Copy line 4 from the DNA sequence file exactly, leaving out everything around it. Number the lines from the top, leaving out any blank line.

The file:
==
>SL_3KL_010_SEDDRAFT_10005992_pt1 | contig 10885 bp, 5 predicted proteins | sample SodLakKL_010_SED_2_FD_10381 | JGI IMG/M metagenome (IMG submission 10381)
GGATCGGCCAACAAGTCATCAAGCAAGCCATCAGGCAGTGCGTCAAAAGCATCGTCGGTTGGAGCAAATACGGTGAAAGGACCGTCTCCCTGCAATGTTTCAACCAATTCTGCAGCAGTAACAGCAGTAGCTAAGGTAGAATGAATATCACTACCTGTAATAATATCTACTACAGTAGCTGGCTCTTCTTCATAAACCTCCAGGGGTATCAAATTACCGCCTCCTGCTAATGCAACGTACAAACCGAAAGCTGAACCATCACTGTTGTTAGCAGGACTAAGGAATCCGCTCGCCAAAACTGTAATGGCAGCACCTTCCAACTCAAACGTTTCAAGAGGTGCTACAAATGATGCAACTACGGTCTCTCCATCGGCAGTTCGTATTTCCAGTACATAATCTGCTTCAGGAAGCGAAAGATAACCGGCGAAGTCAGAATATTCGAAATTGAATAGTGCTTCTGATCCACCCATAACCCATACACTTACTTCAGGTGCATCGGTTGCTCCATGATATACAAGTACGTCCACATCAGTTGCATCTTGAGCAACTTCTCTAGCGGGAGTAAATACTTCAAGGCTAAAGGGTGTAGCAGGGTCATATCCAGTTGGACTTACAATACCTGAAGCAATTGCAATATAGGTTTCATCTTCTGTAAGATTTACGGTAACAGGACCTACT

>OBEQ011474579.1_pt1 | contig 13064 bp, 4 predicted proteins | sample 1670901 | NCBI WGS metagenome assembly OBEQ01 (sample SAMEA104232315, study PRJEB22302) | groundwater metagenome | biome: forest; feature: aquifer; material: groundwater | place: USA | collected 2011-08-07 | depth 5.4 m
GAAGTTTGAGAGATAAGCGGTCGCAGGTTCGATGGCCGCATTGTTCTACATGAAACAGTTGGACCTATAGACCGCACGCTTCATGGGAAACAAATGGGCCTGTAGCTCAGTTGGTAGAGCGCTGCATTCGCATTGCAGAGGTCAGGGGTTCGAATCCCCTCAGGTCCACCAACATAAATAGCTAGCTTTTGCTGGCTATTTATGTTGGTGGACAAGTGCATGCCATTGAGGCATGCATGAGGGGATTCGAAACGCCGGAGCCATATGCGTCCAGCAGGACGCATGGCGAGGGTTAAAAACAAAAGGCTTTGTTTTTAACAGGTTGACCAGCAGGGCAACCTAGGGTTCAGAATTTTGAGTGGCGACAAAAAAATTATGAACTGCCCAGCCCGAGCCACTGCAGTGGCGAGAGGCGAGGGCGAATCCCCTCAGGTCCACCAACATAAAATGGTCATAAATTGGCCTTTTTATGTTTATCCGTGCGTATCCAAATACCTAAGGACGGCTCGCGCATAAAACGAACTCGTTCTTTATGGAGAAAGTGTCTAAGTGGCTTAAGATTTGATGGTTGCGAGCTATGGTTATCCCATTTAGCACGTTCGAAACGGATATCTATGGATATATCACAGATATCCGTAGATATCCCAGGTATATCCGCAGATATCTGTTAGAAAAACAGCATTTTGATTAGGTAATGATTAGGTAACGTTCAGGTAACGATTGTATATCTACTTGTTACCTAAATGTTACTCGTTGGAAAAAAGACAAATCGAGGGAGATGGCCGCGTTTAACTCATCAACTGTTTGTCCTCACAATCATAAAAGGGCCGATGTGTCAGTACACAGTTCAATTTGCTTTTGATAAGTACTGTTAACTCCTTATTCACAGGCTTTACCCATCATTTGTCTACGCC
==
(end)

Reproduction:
GAAGTTTGAGAGATAAGCGGTCGCAGGTTCGATGGCCGCATTGTTCTACATGAAACAGTTGGACCTATAGACCGCACGCTTCATGGGAAACAAATGGGCCTGTAGCTCAGTTGGTAGAGCGCTGCATTCGCATTGCAGAGGTCAGGGGTTCGAATCCCCTCAGGTCCACCAACATAAATAGCTAGCTTTTGCTGGCTATTTATGTTGGTGGACAAGTGCATGCCATTGAGGCATGCATGAGGGGATTCGAAACGCCGGAGCCATATGCGTCCAGCAGGACGCATGGCGAGGGTTAAAAACAAAAGGCTTTGTTTTTAACAGGTTGACCAGCAGGGCAACCTAGGGTTCAGAATTTTGAGTGGCGACAAAAAAATTATGAACTGCCCAGCCCGAGCCACTGCAGTGGCGAGAGGCGAGGGCGAATCCCCTCAGGTCCACCAACATAAAATGGTCATAAATTGGCCTTTTTATGTTTATCCGTGCGTATCCAAATACCTAAGGACGGCTCGCGCATAAAACGAACTCGTTCTTTATGGAGAAAGTGTCTAAGTGGCTTAAGATTTGATGGTTGCGAGCTATGGTTATCCCATTTAGCACGTTCGAAACGGATATCTATGGATATATCACAGATATCCGTAGATATCCCAGGTATATCCGCAGATATCTGTTAGAAAAACAGCATTTTGATTAGGTAATGATTAGGTAACGTTCAGGTAACGATTGTATATCTACTTGTTACCTAAATGTTACTCGTTGGAAAAAAGACAAATCGAGGGAGATGGCCGCGTTTAACTCATCAACTGTTTGTCCTCACAATCATAAAAGGGCCGATGTGTCAGTACACAGTTCAATTTGCTTTTGATAAGTACTGTTAACTCCTTATTCACAGGCTTTACCCATCATTTGTCTACGCC